Sir: Replying to Charles Kennedy in the House of Commons on Wednesday, Tony Blair defended the decision to go to war with Iraq by saying, "If [Mr Kennedy] had had his way, let's be clear about this: Saddam Hussein and his sons would still be running Iraq. And that was why I took the stand that I did."

In that case let's be clear about this also: if Hans Blix had reported to the UN Security Council that all proscribed weapons and their means of production had been destroyed, then Tony Blair is now saying that he would still have gone to war; which would have been absolute proof that the whole business at the UN was a public relations exercise. The UN might have been useful as a legal rubber stamp, but was irrelevant otherwise.

Had Mr Blair been honest and told us all at the time that he wanted not a legal war to enforce UN resolutions, but an illegal one to enforce regime change, he would not now be caught in the spider-web of deceit, confusion and disbelief which he has spun for himself. Just weeks before the start of the war, however, as part of the charade in the UN, he said that Saddam could stay in power if he would only destroy his WMD. Consequently his statement to Charles Kennedy does nothing except to add to his increasingly absurd predicament.

LEIGH JACKSON
London SW17

Sir: Charles Kennedy is the latest senior politician to describe the Iraq War as the greatest foreign policy disaster since Suez (14 October).

The Suez campaign saw fewer than 1,000 casualties (almost none of them civilian) and merely caused embarrassment to two former colonial powers (Britain and France) who were firmly put into their place in the new world order by the USA.

Contrast Iraq, with a minimum of 10,000 civilian casualties, instabilities is the region that will last for decades and a vastly increased risk to British citizens, both at home and abroad.

Suez didn't come close. But the prime minister did have the decency to resign.

ANDREW C BLUNDY
London SE7

Age of freedom

Sir: Paula Jones expresses justified anger at society's treatment of the elderly (letter, 15 October). However, there is a tinge of Dylan Thomas' "Old age should burn and rave at close of day/ Rage, rage against the dying of the light" in her words too.

Advancing years have many drawbacks, but also great advantages. Within health and financial constraints, pensioners have freedom to be themselves. No longer do they have to conform to norms. They can be eccentric and outspoken. They can do new things, limited only by their own imaginations. They should not feel like aged outcasts, but should get involved.

My morale was boosted when a small girl whom I was taking round Canterbury Cathedral asked me how I knew so much. "Well," said I, "I read a lot. You learn a lot from books." "Oh yes," she replied. "I read lots too, and I bet you take notice of what your granddad tells you as well." Years slipped off me!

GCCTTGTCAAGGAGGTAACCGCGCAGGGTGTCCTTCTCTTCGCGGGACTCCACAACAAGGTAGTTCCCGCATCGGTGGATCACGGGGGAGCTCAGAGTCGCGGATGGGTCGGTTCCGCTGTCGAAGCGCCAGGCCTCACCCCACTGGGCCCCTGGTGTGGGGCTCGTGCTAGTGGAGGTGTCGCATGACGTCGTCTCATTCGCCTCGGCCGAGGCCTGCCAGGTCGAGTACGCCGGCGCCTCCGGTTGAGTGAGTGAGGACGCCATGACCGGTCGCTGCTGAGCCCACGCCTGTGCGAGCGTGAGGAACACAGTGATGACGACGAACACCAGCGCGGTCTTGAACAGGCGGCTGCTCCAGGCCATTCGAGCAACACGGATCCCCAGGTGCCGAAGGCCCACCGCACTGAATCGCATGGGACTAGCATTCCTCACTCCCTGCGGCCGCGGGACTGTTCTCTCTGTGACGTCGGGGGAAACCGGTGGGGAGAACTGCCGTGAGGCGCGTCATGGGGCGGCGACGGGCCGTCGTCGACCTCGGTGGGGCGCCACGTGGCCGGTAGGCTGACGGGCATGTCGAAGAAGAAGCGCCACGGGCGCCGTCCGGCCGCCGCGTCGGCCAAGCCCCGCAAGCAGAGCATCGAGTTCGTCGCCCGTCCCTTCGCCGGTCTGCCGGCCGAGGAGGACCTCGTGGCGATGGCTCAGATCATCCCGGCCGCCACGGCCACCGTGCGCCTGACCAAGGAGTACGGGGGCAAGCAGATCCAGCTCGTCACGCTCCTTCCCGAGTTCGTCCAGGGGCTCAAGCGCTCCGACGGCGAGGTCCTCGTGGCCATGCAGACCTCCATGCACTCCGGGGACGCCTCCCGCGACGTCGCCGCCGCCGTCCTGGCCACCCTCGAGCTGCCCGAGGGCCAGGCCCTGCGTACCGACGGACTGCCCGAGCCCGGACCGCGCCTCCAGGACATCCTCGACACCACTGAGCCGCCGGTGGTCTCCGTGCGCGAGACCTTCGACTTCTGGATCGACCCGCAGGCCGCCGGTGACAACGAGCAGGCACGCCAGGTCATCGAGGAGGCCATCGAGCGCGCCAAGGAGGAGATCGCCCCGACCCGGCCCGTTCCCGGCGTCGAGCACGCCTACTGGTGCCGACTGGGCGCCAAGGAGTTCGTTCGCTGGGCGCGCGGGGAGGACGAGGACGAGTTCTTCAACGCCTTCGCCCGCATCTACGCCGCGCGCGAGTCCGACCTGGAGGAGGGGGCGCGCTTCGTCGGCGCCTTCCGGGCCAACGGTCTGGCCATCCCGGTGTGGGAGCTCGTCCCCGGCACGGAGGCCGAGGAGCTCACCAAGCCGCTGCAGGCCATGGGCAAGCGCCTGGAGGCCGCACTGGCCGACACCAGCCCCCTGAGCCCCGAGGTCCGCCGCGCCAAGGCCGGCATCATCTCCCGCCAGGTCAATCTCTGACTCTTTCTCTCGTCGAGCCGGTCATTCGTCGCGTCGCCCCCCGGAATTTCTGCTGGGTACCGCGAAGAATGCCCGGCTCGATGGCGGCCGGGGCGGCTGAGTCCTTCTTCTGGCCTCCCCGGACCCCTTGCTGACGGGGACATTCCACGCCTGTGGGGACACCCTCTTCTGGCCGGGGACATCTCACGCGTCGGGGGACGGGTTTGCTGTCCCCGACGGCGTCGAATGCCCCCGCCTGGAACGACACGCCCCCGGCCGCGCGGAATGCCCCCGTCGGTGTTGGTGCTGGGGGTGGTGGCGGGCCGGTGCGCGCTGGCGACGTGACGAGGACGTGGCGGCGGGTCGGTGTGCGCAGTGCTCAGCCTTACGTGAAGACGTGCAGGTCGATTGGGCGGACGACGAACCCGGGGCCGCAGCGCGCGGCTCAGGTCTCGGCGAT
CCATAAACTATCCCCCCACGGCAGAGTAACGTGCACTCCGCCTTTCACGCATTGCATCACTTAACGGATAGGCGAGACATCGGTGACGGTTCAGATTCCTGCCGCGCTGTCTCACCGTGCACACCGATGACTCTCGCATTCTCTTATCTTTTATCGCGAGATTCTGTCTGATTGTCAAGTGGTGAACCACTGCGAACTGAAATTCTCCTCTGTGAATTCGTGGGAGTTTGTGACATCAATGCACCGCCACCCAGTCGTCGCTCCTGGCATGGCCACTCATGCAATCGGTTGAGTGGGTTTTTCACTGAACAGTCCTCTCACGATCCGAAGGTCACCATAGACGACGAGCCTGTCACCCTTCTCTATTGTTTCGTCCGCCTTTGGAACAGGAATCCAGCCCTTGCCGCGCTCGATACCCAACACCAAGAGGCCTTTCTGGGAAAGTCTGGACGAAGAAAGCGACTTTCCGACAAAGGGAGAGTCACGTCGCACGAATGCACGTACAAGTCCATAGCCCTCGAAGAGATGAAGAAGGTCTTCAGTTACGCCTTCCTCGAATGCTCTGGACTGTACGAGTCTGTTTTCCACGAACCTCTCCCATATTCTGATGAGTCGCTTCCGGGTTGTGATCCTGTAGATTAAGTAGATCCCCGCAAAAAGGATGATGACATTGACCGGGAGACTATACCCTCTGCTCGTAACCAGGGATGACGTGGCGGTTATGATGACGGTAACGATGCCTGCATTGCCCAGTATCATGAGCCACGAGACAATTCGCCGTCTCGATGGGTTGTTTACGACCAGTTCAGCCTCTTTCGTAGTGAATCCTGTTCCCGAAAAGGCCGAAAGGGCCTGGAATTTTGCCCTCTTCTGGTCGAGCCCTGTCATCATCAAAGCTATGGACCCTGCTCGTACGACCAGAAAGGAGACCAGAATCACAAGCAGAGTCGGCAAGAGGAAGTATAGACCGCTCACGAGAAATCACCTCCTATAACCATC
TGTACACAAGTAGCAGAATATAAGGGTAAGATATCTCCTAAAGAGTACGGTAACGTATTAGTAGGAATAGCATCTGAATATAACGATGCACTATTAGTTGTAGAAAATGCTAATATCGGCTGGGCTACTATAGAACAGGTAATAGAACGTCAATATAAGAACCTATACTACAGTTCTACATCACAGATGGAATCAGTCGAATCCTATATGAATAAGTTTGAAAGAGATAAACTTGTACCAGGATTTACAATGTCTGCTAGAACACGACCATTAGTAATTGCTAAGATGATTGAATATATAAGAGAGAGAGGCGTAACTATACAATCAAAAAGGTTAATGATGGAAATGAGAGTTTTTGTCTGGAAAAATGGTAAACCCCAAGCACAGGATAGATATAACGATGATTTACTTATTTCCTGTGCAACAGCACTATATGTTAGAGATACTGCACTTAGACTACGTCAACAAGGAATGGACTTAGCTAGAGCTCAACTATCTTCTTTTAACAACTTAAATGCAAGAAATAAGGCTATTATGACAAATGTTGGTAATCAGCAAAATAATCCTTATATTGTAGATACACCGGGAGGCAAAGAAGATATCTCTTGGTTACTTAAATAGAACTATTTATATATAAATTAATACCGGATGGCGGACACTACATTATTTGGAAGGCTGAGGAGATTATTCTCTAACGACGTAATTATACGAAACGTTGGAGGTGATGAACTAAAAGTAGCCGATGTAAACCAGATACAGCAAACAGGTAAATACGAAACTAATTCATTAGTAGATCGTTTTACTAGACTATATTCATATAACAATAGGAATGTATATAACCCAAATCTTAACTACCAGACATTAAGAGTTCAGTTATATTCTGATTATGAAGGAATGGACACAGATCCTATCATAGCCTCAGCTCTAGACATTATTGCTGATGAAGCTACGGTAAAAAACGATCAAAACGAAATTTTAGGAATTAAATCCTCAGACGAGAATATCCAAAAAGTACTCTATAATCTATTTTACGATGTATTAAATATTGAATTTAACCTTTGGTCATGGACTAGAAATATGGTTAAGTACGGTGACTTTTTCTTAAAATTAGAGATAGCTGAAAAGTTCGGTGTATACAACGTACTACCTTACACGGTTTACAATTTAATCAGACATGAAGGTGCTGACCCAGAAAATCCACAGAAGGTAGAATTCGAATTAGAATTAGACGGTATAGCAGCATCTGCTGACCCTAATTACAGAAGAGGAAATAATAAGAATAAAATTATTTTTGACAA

MICHAEL K BALDWIN
Sittingbourne, Kent

Sir: In support of Janet Street-Porter's plea (14 October) for the UK's state pensioners to be as generously treated as their counterparts in countries like France, Sweden and the Netherlands, it could be argued that many, far from being a drain on the community, contribute much to it.

Look at most voluntary organisations, and you will find that their work is partly, or even largely, sustained by pensioners. These same organisations are increasingly expected to provide community services on which the Government and other authorities are reluctant to spend money. Their contribution not only to community welfare but also to GDP is much greater than may be generally realised. Those who serve them voluntarily do so out of public-spiritedness and expect no tangible return for their services. However some government recognition would do no harm.

ARTHUR PERCIVAL
Faversham, Kent

Police casualties

Sir: Metropolitan Police Commissioner, Sir John Stevens, did not "sex up" police injuries at the Countryside Alliance demonstration in Parliament Square (Pandora, 14 October).

Injuries to officers are properly documented in the police service. Whatever spin others may try to put on things, our records show that 60 officers were injured. These included an officer with broken fingers, one with broken ribs and another with burns caused by an explosive device.

The vast majority of these 60 officers continued with their policing duties despite their injuries. The Met did not release this figure on the day as these officers reported their injuries to us and, where necessary, sought treatment after their shifts ended.

STEPHEN HOUSE
Acting Assistant Commissioner
Metropolitan Police Service
London SW1

Trucks and spend  

Sir: I agree with Lord Bach (letter: "Ministry of Defence truck deal", 14 October); it would indeed be foolish and irresponsible to agree a deal that represents a poor deal to British taxpayers. Perhaps he would care to explain how on earth buying 5,000 trucks at £200,000 each could be considered anything but a poor deal to this long-suffering taxpayer?

MARK BLACKMAN
London SE14

A Shaw thing

Sir: In his report on the football match between Wales and Poland, Tim Rich states that Mark Hughes had quoted Robert Kennedy (about "dreaming of things that never were"). The original quotation comes from George Bernard Shaw, but it is often mis-attributed to Robert F (Bobby) Kennedy, who used a slight variant in a speech which his brother, Edward F (Teddy) Kennedy, quoted at RFK's funeral.

GODFREY KELLER
Oxford

Primary urges

Sir: Asexual people do not exist? Sexuality is a gift from God? The National Religious Vocation Conference needs to check primary sources. Whatever happened to: "It is good for a man not to touch a woman ... I would that all men were even as I myself. But every man hath his proper gift of God ... it is better to marry than to burn." (1 Corinthians 7)? Obviously, the true gift is asexuality. Or is it the NRVC's position that St Paul didn't exist?

ALEXANDRA SELLERS
London NW3

Foreign manners

Sir: According to David Davis, our "treasured" British values are under threat; yet, of the last seven times that I have been offered a seat on the Tube, only once was it by a white person. Can we learn courtesy from immigrants?

PETER TOMSON
Abbots Langley, Hertfordshire